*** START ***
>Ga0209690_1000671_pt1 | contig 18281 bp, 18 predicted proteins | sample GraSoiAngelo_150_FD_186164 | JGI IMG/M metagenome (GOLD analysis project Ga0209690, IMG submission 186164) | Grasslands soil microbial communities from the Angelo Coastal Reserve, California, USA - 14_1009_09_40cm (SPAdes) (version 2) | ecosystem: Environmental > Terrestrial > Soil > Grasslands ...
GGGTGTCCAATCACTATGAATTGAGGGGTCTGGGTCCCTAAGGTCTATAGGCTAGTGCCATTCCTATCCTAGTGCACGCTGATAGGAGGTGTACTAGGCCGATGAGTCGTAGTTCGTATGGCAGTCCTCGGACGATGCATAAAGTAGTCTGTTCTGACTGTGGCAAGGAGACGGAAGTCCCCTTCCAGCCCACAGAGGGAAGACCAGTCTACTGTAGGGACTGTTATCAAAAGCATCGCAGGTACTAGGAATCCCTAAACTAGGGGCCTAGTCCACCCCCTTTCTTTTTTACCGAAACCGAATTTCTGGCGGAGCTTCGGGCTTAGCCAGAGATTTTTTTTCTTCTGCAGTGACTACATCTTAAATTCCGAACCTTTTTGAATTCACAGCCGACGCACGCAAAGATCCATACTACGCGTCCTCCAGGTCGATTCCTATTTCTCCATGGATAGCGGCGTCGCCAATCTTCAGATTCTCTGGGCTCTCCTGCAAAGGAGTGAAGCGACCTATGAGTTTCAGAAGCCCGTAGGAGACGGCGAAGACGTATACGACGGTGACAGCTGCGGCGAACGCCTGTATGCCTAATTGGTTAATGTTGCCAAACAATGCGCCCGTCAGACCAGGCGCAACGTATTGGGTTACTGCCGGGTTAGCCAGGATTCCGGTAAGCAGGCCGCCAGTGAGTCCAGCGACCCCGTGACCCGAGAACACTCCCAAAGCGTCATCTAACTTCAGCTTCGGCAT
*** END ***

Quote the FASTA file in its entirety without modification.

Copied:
>Ga0209690_1000671_pt1 | contig 18281 bp, 18 predicted proteins | sample GraSoiAngelo_150_FD_186164 | JGI IMG/M metagenome (GOLD analysis project Ga0209690, IMG submission 186164) | Grasslands soil microbial communities from the Angelo Coastal Reserve, California, USA - 14_1009_09_40cm (SPAdes) (version 2) | ecosystem: Environmental > Terrestrial > Soil > Grasslands ...
GGGTGTCCAATCACTATGAATTGAGGGGTCTGGGTCCCTAAGGTCTATAGGCTAGTGCCATTCCTATCCTAGTGCACGCTGATAGGAGGTGTACTAGGCCGATGAGTCGTAGTTCGTATGGCAGTCCTCGGACGATGCATAAAGTAGTCTGTTCTGACTGTGGCAAGGAGACGGAAGTCCCCTTCCAGCCCACAGAGGGAAGACCAGTCTACTGTAGGGACTGTTATCAAAAGCATCGCAGGTACTAGGAATCCCTAAACTAGGGGCCTAGTCCACCCCCTTTCTTTTTTACCGAAACCGAATTTCTGGCGGAGCTTCGGGCTTAGCCAGAGATTTTTTTTCTTCTGCAGTGACTACATCTTAAATTCCGAACCTTTTTGAATTCACAGCCGACGCACGCAAAGATCCATACTACGCGTCCTCCAGGTCGATTCCTATTTCTCCATGGATAGCGGCGTCGCCAATCTTCAGATTCTCTGGGCTCTCCTGCAAAGGAGTGAAGCGACCTATGAGTTTCAGAAGCCCGTAGGAGACGGCGAAGACGTATACGACGGTGACAGCTGCGGCGAACGCCTGTATGCCTAATTGGTTAATGTTGCCAAACAATGCGCCCGTCAGACCAGGCGCAACGTATTGGGTTACTGCCGGGTTAGCCAGGATTCCGGTAAGCAGGCCGCCAGTGAGTCCAGCGACCCCGTGACCCGAGAACACTCCCAAAGCGTCATCTAACTTCAGCTTCGGCAT